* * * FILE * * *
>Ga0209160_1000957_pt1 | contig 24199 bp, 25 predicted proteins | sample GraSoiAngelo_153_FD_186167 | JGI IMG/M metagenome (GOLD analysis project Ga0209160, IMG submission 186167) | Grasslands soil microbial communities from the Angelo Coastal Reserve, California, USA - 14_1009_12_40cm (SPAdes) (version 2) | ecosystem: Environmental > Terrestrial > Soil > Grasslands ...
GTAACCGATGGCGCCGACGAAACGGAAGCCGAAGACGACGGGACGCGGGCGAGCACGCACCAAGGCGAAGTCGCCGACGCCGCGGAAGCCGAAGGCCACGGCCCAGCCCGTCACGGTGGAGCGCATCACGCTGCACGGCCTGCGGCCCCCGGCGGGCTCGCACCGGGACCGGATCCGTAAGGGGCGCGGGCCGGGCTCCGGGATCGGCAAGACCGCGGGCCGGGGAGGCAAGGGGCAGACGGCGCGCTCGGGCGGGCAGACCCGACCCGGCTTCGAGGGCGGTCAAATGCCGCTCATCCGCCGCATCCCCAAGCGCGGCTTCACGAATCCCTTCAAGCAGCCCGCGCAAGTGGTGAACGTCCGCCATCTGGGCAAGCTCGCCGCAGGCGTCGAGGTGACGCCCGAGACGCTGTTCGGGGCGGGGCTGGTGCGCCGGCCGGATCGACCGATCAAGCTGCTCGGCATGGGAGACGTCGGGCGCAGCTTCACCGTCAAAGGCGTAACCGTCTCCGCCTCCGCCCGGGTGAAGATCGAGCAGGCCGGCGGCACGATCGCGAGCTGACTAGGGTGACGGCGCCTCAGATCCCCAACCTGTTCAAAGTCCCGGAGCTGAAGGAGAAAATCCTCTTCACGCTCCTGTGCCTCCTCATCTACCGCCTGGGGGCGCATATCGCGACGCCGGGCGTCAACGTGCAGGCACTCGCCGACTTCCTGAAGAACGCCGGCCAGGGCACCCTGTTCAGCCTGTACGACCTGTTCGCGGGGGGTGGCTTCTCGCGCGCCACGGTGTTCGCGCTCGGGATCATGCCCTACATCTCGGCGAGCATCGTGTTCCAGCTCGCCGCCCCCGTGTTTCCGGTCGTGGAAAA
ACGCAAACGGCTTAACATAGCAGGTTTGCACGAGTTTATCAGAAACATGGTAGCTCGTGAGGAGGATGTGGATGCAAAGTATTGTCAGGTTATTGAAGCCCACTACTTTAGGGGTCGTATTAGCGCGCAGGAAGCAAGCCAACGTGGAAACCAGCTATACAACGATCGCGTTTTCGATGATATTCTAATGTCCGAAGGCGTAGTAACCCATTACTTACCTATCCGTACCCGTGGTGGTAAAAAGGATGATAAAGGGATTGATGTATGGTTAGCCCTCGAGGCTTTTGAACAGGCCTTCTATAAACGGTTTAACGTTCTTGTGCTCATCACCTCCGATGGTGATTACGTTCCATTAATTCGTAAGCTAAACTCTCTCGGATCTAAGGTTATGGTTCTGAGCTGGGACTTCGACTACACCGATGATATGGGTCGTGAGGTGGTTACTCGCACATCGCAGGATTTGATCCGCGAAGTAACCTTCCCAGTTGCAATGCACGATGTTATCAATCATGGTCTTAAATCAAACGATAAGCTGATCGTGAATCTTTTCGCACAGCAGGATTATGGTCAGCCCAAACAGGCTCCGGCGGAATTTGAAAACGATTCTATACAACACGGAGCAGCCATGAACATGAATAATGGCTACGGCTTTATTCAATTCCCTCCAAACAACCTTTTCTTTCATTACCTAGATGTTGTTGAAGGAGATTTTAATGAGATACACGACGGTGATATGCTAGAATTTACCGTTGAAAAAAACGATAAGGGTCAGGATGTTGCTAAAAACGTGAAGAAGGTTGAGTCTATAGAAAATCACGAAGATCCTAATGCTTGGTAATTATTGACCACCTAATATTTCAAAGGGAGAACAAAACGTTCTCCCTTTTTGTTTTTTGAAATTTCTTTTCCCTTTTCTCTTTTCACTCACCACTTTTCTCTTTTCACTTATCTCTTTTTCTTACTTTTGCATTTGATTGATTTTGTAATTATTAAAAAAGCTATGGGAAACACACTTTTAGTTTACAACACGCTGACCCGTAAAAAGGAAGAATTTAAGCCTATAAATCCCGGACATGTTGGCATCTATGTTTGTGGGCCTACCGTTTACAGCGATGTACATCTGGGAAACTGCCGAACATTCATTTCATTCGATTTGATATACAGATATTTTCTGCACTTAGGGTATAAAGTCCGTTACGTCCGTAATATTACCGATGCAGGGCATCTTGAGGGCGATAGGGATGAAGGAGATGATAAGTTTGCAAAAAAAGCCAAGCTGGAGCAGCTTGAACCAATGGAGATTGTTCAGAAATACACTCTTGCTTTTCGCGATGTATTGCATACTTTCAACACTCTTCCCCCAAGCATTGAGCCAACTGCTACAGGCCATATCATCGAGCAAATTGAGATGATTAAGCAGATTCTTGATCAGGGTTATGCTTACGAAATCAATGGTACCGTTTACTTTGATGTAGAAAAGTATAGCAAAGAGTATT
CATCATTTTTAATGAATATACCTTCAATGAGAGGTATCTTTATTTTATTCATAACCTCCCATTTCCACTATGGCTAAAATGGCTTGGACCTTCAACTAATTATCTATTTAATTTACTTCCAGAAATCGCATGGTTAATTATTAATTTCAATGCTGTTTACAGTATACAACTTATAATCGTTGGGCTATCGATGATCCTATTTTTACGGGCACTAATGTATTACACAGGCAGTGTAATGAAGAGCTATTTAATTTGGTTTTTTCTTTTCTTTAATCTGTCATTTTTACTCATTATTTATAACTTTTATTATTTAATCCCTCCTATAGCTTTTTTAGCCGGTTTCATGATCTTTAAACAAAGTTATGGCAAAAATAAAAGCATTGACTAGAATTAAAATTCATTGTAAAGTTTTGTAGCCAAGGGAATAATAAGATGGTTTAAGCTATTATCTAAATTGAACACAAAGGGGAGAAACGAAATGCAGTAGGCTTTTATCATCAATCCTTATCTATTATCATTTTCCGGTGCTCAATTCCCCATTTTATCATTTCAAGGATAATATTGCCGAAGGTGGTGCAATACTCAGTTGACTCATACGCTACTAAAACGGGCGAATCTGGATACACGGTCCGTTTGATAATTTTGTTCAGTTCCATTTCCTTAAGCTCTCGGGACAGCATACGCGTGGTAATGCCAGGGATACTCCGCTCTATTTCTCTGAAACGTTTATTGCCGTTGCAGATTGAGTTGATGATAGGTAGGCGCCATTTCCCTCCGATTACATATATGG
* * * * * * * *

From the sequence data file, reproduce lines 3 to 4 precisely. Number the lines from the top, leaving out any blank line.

ACGCAAACGGCTTAACATAGCAGGTTTGCACGAGTTTATCAGAAACATGGTAGCTCGTGAGGAGGATGTGGATGCAAAGTATTGTCAGGTTATTGAAGCCCACTACTTTAGGGGTCGTATTAGCGCGCAGGAAGCAAGCCAACGTGGAAACCAGCTATACAACGATCGCGTTTTCGATGATATTCTAATGTCCGAAGGCGTAGTAACCCATTACTTACCTATCCGTACCCGTGGTGGTAAAAAGGATGATAAAGGGATTGATGTATGGTTAGCCCTCGAGGCTTTTGAACAGGCCTTCTATAAACGGTTTAACGTTCTTGTGCTCATCACCTCCGATGGTGATTACGTTCCATTAATTCGTAAGCTAAACTCTCTCGGATCTAAGGTTATGGTTCTGAGCTGGGACTTCGACTACACCGATGATATGGGTCGTGAGGTGGTTACTCGCACATCGCAGGATTTGATCCGCGAAGTAACCTTCCCAGTTGCAATGCACGATGTTATCAATCATGGTCTTAAATCAAACGATAAGCTGATCGTGAATCTTTTCGCACAGCAGGATTATGGTCAGCCCAAACAGGCTCCGGCGGAATTTGAAAACGATTCTATACAACACGGAGCAGCCATGAACATGAATAATGGCTACGGCTTTATTCAATTCCCTCCAAACAACCTTTTCTTTCATTACCTAGATGTTGTTGAAGGAGATTTTAATGAGATACACGACGGTGATATGCTAGAATTTACCGTTGAAAAAAACGATAAGGGTCAGGATGTTGCTAAAAACGTGAAGAAGGTTGAGTCTATAGAAAATCACGAAGATCCTAATGCTTGGTAATTATTGACCACCTAATATTTCAAAGGGAGAACAAAACGTTCTCCCTTTTTGTTTTTTGAAATTTCTTTTCCCTTTTCTCTTTTCACTCACCACTTTTCTCTTTTCACTTATCTCTTTTTCTTACTTTTGCATTTGATTGATTTTGTAATTATTAAAAAAGCTATGGGAAACACACTTTTAGTTTACAACACGCTGACCCGTAAAAAGGAAGAATTTAAGCCTATAAATCCCGGACATGTTGGCATCTATGTTTGTGGGCCTACCGTTTACAGCGATGTACATCTGGGAAACTGCCGAACATTCATTTCATTCGATTTGATATACAGATATTTTCTGCACTTAGGGTATAAAGTCCGTTACGTCCGTAATATTACCGATGCAGGGCATCTTGAGGGCGATAGGGATGAAGGAGATGATAAGTTTGCAAAAAAAGCCAAGCTGGAGCAGCTTGAACCAATGGAGATTGTTCAGAAATACACTCTTGCTTTTCGCGATGTATTGCATACTTTCAACACTCTTCCCCCAAGCATTGAGCCAACTGCTACAGGCCATATCATCGAGCAAATTGAGATGATTAAGCAGATTCTTGATCAGGGTTATGCTTACGAAATCAATGGTACCGTTTACTTTGATGTAGAAAAGTATAGCAAAGAGTATT
CATCATTTTTAATGAATATACCTTCAATGAGAGGTATCTTTATTTTATTCATAACCTCCCATTTCCACTATGGCTAAAATGGCTTGGACCTTCAACTAATTATCTATTTAATTTACTTCCAGAAATCGCATGGTTAATTATTAATTTCAATGCTGTTTACAGTATACAACTTATAATCGTTGGGCTATCGATGATCCTATTTTTACGGGCACTAATGTATTACACAGGCAGTGTAATGAAGAGCTATTTAATTTGGTTTTTTCTTTTCTTTAATCTGTCATTTTTACTCATTATTTATAACTTTTATTATTTAATCCCTCCTATAGCTTTTTTAGCCGGTTTCATGATCTTTAAACAAAGTTATGGCAAAAATAAAAGCATTGACTAGAATTAAAATTCATTGTAAAGTTTTGTAGCCAAGGGAATAATAAGATGGTTTAAGCTATTATCTAAATTGAACACAAAGGGGAGAAACGAAATGCAGTAGGCTTTTATCATCAATCCTTATCTATTATCATTTTCCGGTGCTCAATTCCCCATTTTATCATTTCAAGGATAATATTGCCGAAGGTGGTGCAATACTCAGTTGACTCATACGCTACTAAAACGGGCGAATCTGGATACACGGTCCGTTTGATAATTTTGTTCAGTTCCATTTCCTTAAGCTCTCGGGACAGCATACGCGTGGTAATGCCAGGGATACTCCGCTCTATTTCTCTGAAACGTTTATTGCCGTTGCAGATTGAGTTGATGATAGGTAGGCGCCATTTCCCTCCGATTACATATATGG